Cora Jade in Bathing Suit is in "Miami"
Cora Jade is heating up South Florida in her swimsuit. The WWE Fighter spent the weekend partying in her swimsuit in Miami with her pals, sharing the photos with her followers. "Beautiful wowwwwwwww beautiful," she captioned the series of Instagram snaps. How does she stay so fit? Read on to see 5 of Cora Jade's top diet and fitness tips for staying in shape and the photos that prove they work—and to get beach-ready yourself, don't miss these essential 30 Best-Ever Celebrity Bathing Suit Photos!
Work Out Every Day
Cora works out every day that ends in "Y." During an appearance on The Mark Moses Show he explained that her trainer would make her do "these Sunday training cardio days he would call them. It was so much conditioning, it would be so much, and at the time it was so exhausting, but I think that really prepared me for the tryout because he kind of pushed us as much as we could be pushed then," she said.
Cora loves to swim, a good way to get regular aerobic physical activity, according to the CDC. Just two and a half hours per week of aerobic physical activity, such as swimming, bicycling, or running, can decrease the risk of chronic illnesses. In addition to the many physical benefits, there are multiple studies supporting the mental health benefits of swimming as well.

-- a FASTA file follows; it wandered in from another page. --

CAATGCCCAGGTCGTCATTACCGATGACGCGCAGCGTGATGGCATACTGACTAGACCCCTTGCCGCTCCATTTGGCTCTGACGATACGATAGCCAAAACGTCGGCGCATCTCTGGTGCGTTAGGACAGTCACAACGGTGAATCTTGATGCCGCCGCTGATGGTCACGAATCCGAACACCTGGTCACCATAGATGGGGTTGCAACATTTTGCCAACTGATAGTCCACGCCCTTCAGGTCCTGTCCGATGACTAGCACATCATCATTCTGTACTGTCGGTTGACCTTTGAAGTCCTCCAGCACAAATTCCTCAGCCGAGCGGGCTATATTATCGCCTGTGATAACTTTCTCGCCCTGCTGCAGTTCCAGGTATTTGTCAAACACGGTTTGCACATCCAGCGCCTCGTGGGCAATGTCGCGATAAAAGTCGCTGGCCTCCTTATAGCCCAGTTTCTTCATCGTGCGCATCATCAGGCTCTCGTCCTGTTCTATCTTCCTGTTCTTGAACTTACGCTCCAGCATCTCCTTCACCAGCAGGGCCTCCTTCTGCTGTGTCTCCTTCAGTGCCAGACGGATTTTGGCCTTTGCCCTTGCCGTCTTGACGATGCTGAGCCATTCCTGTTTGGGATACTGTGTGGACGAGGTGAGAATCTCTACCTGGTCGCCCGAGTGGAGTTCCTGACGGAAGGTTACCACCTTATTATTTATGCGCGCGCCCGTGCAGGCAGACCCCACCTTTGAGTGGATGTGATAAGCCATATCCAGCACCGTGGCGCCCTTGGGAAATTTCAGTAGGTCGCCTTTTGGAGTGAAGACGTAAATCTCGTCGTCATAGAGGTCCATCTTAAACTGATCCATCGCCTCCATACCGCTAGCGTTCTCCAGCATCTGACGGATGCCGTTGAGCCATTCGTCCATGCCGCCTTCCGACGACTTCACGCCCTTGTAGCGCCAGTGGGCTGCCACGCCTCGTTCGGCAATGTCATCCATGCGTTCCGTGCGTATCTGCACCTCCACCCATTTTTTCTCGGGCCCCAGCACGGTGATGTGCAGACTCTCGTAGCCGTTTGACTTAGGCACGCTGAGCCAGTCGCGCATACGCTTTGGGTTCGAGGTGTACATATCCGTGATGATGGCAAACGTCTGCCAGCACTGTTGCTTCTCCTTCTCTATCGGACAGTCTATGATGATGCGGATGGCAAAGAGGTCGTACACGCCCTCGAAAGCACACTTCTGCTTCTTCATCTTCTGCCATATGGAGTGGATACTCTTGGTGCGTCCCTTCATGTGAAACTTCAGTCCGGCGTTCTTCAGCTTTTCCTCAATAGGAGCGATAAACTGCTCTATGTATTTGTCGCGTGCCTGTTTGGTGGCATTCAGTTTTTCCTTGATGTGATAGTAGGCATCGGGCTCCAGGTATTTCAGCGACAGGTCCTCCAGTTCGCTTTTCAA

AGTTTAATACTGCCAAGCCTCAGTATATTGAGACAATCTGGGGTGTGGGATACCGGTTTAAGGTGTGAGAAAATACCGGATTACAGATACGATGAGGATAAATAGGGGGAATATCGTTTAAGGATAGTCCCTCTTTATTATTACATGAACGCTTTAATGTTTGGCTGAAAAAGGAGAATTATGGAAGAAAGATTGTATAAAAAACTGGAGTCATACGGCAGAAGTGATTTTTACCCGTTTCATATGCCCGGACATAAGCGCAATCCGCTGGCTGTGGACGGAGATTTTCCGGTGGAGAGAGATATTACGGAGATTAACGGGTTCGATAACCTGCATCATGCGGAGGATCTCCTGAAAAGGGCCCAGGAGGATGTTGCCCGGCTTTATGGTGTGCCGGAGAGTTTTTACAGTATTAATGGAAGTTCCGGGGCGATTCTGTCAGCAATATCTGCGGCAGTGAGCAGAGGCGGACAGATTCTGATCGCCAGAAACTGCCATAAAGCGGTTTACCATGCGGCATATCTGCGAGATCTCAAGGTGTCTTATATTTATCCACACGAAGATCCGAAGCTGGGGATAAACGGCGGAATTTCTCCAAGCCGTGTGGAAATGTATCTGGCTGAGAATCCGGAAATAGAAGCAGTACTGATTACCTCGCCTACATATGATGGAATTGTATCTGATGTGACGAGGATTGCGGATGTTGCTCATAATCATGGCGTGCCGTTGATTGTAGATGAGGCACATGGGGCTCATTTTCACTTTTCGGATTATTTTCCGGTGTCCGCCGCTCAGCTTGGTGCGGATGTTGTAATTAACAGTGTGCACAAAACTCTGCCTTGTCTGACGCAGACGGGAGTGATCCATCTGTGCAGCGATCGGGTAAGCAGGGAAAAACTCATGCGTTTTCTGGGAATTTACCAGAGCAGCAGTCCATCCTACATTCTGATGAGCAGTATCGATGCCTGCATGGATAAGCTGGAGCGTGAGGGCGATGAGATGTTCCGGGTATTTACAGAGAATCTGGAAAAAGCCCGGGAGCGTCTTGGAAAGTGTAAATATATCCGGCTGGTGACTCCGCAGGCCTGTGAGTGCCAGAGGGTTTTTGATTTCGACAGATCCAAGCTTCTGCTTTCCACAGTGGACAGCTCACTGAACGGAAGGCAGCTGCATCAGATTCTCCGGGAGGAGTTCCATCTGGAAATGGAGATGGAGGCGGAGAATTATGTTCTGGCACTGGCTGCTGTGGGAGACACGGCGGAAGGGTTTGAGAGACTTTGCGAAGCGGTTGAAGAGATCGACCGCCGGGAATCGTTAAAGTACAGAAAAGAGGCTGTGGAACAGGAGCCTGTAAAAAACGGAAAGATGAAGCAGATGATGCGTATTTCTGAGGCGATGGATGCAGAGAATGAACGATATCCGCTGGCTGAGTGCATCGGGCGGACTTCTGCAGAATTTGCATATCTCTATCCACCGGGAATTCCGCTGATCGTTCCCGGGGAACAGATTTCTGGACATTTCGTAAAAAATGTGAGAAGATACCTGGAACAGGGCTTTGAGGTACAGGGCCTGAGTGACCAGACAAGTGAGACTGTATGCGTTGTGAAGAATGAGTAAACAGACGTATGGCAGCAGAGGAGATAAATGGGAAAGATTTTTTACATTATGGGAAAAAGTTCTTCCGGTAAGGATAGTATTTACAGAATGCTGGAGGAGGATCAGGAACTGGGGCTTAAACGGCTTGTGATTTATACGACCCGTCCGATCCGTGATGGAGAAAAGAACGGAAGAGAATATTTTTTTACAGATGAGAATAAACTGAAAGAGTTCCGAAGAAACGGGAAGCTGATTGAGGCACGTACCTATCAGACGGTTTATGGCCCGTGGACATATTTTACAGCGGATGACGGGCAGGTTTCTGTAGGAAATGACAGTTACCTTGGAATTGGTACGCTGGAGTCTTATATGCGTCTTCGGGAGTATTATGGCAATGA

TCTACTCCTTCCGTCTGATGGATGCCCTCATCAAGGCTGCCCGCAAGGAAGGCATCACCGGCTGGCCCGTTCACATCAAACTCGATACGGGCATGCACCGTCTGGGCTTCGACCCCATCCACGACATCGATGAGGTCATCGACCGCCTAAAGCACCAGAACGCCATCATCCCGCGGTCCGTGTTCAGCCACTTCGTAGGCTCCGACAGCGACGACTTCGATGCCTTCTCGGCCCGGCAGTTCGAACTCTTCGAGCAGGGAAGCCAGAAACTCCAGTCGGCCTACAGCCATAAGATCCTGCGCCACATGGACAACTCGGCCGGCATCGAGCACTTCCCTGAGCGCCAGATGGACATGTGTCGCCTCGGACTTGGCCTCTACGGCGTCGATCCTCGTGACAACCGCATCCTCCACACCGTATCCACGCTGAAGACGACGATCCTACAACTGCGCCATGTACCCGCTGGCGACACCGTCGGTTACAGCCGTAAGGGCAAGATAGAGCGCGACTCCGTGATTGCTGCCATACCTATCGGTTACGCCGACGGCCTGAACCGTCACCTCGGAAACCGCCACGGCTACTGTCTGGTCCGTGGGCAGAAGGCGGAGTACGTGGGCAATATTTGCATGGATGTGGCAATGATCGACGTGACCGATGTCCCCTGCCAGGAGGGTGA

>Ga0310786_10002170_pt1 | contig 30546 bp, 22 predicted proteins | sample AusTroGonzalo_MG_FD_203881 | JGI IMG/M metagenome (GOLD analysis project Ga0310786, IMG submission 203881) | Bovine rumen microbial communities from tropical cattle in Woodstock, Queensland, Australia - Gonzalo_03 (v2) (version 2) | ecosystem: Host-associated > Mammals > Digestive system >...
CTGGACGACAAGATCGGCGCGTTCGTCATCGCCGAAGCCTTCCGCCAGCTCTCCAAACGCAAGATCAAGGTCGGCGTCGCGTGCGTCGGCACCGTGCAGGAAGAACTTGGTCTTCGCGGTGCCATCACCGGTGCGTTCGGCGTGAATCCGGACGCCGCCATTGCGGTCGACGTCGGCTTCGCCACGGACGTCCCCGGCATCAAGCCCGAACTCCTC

Fuel Up with Protein Shakes
Cora keeps herself fueled up by eating a protein-rich diet that includes shakes and protein shakes. "Today's workout fueled by @redcon1," she captioned a photo of herself holding her workout fuel.
Go for a Run
Cora sweats off the calories with running. "I love training with @raquelwwe from 5am til sunset 🥲," she captioned a photo of one of her runs. According to the Mayo Clinic, running is great for cardiovascular health, muscle building, and weight loss. "For every mile run, the average person will burn approximately 100 calories," they say.
Cora spends a lot of time boxing and kickboxing as part of her WWE training. "This kind of boxing has many health benefits, because it constantly requires you to think, change your position, and change your posture," physical therapist Linda Arslanian, director of rehabilitation services at Harvard-affiliated Brigham and Women's hospital tells Harvard Health."You're swinging your arms, moving the muscles of your arms and shoulders, increasing your upper-body strength. And when you're in the boxer crouch with a wide stance, with your knees slightly bent, you're strengthening your core muscles, back, and legs."